Accusations have been leveled against President Emmerson Mnangagwa of Zimbabwe, claiming that he violated the constitution by appointing Zimbabwe Defence Forces (ZDF) commander Valerio Sibanda to Zanu PF’s politburo, the ruling party’s supreme decision-making body.
The announcement of Sibanda’s appointment during the party’s annual conference in Gweru immediately drew criticism as a breach of constitutional provisions. According to the constitution, members of the security forces, including the army, are expected to refrain from engaging in civilian politics.
MDC leader and lawyer Douglas Mwonzora condemned the appointment, stating that it blatantly contravened the constitution. He argued that the constitution explicitly states that serving members of the security forces should not be affiliated with any political party.
The military’s unwavering support for Zanu PF has been evident, particularly during the intervention in the party’s factional conflicts in 2017, which led to the removal of former President Robert Mugabe.
Opposition parties have been advocating for security sector reforms to ensure the military’s non-involvement in civilian politics. However, progress on this front has been limited. Zanu PF has resisted calls for such reforms, with some arguing that the party cannot afford to relinquish power through self-reform. In previous elections, military personnel have been involved in various aspects of the electoral process, including the manning of voting booths and leading Zanu PF campaigns.
Legal experts have criticized Sibanda’s appointment on ethical and constitutional grounds. They argue that it is ethically wrong for him to simultaneously hold the positions of ZDF commander and political party functionary. Some lawyers suggest that he should relinquish one of the positions. Concerns have also been raised about a pattern of constitutional disregard in the country.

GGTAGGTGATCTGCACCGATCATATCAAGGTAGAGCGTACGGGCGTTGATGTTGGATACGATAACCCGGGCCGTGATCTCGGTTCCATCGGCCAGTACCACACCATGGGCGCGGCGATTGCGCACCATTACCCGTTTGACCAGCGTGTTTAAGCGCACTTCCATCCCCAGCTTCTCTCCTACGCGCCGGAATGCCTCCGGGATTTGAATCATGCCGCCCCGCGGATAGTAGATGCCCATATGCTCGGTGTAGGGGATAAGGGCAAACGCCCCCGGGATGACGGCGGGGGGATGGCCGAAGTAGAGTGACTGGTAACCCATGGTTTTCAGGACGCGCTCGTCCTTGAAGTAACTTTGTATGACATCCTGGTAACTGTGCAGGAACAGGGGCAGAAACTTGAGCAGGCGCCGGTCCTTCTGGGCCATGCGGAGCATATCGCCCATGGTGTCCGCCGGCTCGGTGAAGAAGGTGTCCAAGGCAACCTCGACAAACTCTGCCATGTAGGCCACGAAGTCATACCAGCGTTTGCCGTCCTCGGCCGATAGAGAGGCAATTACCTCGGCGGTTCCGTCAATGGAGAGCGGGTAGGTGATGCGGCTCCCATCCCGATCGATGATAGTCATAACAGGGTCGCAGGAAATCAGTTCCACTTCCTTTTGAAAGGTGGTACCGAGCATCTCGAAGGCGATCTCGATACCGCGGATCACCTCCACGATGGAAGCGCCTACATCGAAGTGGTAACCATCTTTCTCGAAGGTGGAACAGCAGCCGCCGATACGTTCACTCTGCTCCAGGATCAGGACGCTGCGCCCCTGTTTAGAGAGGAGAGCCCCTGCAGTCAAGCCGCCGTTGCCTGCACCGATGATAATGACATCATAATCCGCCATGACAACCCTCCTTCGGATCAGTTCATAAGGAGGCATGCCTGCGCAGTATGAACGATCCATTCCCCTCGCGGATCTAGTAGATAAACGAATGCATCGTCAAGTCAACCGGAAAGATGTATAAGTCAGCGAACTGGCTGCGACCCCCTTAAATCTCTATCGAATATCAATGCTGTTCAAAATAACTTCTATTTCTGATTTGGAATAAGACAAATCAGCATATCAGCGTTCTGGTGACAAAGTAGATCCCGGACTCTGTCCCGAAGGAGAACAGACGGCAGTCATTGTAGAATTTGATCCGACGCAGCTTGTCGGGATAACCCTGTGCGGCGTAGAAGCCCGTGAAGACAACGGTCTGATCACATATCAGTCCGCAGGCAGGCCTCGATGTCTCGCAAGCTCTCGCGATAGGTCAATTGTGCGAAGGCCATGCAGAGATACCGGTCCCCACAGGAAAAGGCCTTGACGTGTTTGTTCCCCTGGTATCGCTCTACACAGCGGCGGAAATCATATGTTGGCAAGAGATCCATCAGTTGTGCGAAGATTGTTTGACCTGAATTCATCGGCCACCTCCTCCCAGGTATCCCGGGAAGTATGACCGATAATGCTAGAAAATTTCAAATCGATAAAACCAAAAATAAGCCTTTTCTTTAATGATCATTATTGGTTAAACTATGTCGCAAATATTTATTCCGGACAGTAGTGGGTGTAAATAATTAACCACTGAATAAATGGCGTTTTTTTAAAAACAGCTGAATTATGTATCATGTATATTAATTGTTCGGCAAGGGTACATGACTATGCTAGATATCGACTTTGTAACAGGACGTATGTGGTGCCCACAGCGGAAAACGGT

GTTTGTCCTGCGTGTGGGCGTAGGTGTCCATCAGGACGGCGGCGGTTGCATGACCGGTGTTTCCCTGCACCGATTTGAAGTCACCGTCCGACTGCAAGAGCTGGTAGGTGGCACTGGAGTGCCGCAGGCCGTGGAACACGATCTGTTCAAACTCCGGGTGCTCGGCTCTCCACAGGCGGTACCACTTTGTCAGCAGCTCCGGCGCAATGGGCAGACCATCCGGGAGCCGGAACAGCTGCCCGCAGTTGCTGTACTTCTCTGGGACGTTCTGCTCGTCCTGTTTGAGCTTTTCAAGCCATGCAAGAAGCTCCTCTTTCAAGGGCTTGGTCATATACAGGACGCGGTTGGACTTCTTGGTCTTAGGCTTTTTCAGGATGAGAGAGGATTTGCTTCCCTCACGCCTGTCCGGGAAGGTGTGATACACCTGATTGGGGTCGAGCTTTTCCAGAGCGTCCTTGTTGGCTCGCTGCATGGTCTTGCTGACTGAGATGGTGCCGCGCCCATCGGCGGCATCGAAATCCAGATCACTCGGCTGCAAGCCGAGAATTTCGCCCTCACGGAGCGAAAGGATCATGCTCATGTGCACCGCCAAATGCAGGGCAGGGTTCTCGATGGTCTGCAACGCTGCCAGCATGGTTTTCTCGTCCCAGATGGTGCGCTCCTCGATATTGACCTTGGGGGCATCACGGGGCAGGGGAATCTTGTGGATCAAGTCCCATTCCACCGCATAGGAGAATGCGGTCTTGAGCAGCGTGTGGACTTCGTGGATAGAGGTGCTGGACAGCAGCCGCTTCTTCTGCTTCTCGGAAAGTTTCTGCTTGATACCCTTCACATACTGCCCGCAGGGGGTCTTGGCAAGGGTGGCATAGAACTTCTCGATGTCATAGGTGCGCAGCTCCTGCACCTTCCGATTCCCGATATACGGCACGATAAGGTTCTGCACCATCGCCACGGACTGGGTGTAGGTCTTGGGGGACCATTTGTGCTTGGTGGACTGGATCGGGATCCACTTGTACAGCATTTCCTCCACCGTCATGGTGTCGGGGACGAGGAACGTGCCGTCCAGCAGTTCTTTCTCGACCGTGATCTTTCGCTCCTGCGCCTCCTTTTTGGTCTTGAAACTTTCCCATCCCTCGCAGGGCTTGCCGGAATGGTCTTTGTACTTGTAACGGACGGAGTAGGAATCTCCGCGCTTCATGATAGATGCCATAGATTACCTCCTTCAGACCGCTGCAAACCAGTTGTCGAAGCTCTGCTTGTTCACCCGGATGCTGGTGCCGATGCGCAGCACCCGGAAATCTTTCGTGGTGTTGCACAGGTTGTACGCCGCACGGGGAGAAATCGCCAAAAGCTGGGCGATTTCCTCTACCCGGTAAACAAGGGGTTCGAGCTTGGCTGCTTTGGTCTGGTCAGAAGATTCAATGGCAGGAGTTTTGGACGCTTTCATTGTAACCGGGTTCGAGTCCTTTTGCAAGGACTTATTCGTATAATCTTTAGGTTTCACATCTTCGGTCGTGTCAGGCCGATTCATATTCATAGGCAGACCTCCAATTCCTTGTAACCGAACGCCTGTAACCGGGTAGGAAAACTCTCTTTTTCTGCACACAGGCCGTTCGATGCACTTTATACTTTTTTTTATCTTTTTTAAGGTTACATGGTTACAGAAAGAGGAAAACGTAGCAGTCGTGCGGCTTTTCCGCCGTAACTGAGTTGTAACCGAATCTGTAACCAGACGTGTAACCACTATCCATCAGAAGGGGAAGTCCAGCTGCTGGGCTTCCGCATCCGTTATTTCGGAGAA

In the 2018 general elections, the military’s alleged involvement through the shadowy Heritage Trust in campaigning for Mnangagwa and manipulating the electoral process in his favour has been a subject of controversy. The military’s response to protests on August 1, 2018, resulted in the tragic deaths of six individuals.
Julius Malema, leader of South Africa’s opposition Economic Freedom Fighters party, recently described Zanu PF as a “criminal syndicate” that employs the army and police to cling to power. He further expressed his belief that liberation movements on the continent tend to become self-destructive over time.
The appointment of Valerio Sibanda to Zanu PF’s politburo has raised concerns about constitutional violations and the role of the military in politics. Critics argue that the move undermines the constitution’s provisions of non-partisanship for the security forces.